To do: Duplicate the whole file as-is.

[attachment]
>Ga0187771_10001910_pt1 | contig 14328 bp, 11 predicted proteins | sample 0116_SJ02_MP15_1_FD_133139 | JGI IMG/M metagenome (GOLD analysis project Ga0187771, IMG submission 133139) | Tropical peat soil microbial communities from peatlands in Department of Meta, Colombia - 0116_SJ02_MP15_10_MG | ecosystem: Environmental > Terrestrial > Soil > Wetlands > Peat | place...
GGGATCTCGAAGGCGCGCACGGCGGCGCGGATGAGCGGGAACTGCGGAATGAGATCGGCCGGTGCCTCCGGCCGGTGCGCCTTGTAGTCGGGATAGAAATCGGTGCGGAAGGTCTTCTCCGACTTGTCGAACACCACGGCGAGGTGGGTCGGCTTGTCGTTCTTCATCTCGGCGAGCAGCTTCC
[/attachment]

>Ga0187771_10001910_pt1 | contig 14328 bp, 11 predicted proteins | sample 0116_SJ02_MP15_1_FD_133139 | JGI IMG/M metagenome (GOLD analysis project Ga0187771, IMG submission 133139) | Tropical peat soil microbial communities from peatlands in Department of Meta, Colombia - 0116_SJ02_MP15_10_MG | ecosystem: Environmental > Terrestrial > Soil > Wetlands > Peat | place...
GGGATCTCGAAGGCGCGCACGGCGGCGCGGATGAGCGGGAACTGCGGAATGAGATCGGCCGGTGCCTCCGGCCGGTGCGCCTTGTAGTCGGGATAGAAATCGGTGCGGAAGGTCTTCTCCGACTTGTCGAACACCACGGCGAGGTGGGTCGGCTTGTCGTTCTTCATCTCGGCGAGCAGCTTCC